Studies have established that the somatosensory system of the upper cervical region and head can be intimately involved in tinnitus. Tinnitus can arise directly from a disorder of the head and upper neck via the somatosensory system. Our clinical experience and review of reports of various types of treatments support the hypothesis that treatment modalities involving the somatosensory system can benefit individuals whose tinnitus is likely on a somatosensory basis, namely people with symmetric hearing thresholds but asymmetric widely fluctuating tinnitus. However these previous studies did not (a) limit their treatment population to only people with tinnitus on a somatosensory basis and (b) did not assess their results by considering this tinnitus subpopulation separately from the entire group of tinnitus subjects they treated. Hence, the purpose of this study is to re-assess these treatments by targeting people whose audiograms can not account for their tinnitus, such as individuals with symmetric hearing thresholds but asymmetric widely fluctuating tinnitus.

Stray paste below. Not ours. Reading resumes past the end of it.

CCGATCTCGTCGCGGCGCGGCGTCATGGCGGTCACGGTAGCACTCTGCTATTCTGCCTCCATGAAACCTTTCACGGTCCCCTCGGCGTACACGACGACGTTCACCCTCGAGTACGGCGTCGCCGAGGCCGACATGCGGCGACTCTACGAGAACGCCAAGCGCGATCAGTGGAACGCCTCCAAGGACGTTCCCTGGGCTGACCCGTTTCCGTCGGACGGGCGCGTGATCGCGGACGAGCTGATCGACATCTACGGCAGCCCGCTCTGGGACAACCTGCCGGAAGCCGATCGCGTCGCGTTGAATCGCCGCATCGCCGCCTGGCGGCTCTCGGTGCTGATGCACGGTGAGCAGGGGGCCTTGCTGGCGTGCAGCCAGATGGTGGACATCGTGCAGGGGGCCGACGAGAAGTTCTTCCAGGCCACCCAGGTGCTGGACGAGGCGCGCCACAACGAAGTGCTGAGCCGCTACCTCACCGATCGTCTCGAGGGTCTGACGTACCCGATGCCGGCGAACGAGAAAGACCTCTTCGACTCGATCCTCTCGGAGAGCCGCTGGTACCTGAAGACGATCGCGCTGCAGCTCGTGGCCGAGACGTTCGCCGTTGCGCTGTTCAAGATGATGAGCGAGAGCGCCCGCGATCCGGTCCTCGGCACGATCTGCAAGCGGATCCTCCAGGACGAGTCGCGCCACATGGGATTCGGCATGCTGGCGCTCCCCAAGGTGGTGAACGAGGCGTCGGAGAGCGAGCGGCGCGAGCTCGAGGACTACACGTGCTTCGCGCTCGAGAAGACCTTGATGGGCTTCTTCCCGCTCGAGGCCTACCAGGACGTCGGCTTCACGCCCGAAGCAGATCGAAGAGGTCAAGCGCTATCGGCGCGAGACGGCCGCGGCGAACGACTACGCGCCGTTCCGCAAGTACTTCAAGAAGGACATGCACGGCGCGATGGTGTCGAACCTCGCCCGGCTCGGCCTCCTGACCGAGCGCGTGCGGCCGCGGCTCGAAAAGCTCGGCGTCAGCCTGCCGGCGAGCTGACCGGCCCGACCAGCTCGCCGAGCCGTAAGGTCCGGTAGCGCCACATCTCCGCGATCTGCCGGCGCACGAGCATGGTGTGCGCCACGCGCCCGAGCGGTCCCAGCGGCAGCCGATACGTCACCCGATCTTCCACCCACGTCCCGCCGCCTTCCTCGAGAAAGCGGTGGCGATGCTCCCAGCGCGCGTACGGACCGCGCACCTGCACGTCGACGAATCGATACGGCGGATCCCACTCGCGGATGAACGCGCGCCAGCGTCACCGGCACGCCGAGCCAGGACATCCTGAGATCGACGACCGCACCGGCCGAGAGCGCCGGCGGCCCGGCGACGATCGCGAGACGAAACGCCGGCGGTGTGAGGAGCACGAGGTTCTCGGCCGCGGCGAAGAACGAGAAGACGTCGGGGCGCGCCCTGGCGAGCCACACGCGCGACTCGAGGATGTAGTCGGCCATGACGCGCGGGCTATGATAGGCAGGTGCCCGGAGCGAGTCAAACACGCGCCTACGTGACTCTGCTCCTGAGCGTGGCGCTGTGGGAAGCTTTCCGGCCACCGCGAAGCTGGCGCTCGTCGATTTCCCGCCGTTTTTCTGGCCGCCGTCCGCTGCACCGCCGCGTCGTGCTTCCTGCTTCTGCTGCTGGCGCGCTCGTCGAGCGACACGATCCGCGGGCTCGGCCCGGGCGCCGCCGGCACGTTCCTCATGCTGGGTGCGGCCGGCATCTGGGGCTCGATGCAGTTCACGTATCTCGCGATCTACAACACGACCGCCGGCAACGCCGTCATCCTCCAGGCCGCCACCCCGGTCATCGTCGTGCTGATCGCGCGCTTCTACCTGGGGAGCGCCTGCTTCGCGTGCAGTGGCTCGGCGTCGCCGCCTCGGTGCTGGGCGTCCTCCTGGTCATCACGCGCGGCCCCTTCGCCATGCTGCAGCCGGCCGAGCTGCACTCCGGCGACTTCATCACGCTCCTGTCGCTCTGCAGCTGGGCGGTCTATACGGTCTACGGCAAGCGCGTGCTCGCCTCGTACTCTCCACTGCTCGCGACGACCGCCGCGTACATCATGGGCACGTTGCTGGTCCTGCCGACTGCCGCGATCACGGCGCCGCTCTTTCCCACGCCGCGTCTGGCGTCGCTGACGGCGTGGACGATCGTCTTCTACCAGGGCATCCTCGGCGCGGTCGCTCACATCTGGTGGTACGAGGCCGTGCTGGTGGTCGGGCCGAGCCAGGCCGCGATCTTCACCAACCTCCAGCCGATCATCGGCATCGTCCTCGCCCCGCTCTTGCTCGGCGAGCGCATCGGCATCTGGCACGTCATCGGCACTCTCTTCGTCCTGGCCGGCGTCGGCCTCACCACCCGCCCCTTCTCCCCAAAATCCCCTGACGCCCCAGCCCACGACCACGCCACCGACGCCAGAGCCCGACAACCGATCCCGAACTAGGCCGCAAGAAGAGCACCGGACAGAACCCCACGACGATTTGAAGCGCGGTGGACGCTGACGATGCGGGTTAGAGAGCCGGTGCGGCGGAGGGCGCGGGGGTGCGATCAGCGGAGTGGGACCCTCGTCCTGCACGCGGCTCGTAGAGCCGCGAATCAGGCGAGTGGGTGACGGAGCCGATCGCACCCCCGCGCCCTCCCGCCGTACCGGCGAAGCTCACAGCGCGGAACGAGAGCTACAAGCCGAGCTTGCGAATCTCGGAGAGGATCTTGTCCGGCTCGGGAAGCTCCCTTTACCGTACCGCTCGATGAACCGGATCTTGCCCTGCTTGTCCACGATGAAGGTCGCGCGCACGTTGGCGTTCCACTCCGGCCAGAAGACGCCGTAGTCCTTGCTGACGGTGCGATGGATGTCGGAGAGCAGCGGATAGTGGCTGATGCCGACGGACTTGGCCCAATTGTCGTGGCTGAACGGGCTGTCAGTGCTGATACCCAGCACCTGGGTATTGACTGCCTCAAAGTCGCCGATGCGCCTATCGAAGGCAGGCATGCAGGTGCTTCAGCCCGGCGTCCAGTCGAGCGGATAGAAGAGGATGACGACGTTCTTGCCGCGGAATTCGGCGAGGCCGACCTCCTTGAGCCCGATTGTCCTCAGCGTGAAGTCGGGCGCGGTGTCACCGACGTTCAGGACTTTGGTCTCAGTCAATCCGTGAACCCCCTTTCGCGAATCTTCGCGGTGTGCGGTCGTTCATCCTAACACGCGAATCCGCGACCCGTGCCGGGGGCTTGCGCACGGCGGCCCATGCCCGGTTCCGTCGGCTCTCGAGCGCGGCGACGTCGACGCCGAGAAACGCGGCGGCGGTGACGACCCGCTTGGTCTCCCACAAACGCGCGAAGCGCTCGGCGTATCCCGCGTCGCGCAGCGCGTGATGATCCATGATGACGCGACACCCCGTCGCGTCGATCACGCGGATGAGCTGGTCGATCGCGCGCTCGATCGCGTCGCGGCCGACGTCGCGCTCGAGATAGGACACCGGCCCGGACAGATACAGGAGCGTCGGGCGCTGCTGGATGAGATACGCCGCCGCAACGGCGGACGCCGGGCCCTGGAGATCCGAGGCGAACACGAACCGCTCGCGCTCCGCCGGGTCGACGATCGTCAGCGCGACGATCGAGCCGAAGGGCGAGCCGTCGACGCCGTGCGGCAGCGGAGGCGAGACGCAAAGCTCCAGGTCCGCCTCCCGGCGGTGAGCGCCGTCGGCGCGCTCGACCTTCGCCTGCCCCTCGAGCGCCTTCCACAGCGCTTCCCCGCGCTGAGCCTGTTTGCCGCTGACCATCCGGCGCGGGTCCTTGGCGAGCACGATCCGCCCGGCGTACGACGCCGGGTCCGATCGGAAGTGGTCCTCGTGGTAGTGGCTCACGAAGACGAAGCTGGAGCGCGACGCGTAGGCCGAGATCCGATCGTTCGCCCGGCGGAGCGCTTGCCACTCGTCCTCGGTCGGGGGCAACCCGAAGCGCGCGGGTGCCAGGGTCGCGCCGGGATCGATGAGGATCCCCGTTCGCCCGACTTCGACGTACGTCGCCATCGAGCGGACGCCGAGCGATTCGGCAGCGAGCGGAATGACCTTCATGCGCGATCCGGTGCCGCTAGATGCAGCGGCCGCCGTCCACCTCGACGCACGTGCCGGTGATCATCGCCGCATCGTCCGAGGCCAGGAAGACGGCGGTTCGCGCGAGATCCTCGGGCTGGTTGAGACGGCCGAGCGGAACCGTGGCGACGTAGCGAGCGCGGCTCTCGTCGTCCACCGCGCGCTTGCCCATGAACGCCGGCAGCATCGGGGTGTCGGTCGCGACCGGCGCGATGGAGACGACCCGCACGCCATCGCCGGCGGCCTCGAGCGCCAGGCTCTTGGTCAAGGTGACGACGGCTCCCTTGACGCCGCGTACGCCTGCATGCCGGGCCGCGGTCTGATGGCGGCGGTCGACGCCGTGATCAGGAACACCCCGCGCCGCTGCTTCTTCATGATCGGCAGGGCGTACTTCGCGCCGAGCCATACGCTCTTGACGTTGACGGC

Estimated Enrollment: 60
Study Start Date: December 2008
Estimated Study Completion Date: December 2015
Estimated Primary Completion Date: December 2015 (Final data collection date for primary outcome measure)